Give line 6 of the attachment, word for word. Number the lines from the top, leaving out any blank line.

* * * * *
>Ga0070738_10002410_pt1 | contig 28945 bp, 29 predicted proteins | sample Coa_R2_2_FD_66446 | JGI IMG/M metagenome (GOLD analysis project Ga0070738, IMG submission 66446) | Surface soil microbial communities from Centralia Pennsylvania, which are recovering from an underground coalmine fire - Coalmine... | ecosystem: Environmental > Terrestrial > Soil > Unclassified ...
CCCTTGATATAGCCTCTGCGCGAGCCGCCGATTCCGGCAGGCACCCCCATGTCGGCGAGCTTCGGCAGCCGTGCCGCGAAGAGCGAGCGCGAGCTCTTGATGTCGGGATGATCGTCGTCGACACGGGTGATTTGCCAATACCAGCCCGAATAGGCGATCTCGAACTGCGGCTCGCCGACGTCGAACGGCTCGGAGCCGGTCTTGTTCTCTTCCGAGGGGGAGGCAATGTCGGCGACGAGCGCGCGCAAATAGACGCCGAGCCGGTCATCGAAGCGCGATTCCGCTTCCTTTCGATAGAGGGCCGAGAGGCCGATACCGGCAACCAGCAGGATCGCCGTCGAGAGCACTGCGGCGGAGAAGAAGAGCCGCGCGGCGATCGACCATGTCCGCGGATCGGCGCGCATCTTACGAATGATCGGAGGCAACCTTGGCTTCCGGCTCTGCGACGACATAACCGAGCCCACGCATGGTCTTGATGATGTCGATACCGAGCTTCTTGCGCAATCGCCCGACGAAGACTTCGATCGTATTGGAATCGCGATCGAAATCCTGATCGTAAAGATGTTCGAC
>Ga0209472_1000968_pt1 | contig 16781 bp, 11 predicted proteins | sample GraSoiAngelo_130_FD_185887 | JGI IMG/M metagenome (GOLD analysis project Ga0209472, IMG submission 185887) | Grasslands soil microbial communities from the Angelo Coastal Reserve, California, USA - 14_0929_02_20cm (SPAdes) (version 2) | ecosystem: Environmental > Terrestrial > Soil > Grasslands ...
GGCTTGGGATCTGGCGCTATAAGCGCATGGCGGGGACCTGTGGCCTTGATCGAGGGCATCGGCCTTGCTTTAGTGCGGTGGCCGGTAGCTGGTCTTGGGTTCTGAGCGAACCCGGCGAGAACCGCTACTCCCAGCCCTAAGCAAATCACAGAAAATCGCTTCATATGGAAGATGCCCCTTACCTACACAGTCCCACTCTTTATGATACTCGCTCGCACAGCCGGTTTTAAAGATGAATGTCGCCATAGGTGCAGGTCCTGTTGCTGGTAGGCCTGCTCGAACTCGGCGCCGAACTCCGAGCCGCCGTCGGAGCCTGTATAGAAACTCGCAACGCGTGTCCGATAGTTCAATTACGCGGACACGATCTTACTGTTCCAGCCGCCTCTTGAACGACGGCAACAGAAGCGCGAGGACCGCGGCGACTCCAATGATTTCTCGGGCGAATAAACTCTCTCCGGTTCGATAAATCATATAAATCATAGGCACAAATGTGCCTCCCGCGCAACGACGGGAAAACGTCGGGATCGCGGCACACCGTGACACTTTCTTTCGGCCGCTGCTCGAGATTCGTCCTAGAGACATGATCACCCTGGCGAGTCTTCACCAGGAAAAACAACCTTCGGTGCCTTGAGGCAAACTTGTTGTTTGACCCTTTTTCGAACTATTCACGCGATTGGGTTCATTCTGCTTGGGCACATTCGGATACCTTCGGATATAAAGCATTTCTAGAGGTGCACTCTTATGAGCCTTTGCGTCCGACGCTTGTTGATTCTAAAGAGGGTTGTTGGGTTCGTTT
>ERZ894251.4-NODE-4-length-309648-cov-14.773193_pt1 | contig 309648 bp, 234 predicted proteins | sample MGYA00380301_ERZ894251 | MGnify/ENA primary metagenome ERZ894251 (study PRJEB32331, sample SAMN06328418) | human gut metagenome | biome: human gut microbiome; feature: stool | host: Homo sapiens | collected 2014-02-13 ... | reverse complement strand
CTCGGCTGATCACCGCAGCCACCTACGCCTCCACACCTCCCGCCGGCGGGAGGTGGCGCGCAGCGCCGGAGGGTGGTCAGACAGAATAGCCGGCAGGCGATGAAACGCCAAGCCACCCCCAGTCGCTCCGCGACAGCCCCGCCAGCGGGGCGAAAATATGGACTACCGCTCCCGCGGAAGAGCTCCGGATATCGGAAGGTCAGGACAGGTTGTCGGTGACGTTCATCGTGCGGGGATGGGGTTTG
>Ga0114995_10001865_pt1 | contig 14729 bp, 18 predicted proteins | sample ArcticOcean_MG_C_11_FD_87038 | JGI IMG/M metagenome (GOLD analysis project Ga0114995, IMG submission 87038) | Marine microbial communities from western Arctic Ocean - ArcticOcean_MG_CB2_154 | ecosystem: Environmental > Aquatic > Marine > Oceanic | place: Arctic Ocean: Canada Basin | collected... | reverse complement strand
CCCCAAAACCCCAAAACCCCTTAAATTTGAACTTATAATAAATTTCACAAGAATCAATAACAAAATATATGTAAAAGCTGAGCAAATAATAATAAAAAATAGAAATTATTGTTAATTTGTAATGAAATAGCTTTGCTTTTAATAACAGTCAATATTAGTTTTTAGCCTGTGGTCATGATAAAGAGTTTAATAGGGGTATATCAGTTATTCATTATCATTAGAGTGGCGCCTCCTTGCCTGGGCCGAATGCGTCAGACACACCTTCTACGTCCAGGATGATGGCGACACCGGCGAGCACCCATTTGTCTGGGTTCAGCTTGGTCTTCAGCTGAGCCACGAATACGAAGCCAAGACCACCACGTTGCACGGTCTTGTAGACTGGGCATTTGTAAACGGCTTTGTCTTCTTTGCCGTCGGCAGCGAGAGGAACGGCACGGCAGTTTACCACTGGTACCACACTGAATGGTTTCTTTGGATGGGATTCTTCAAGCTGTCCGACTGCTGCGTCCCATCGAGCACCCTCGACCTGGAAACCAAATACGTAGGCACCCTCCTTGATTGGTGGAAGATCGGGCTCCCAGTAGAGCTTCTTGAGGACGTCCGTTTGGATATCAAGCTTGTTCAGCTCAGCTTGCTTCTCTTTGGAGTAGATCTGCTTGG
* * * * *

CTCGGCTGATCACCGCAGCCACCTACGCCTCCACACCTCCCGCCGGCGGGAGGTGGCGCGCAGCGCCGGAGGGTGGTCAGACAGAATAGCCGGCAGGCGATGAAACGCCAAGCCACCCCCAGTCGCTCCGCGACAGCCCCGCCAGCGGGGCGAAAATATGGACTACCGCTCCCGCGGAAGAGCTCCGGATATCGGAAGGTCAGGACAGGTTGTCGGTGACGTTCATCGTGCGGGGATGGGGTTTG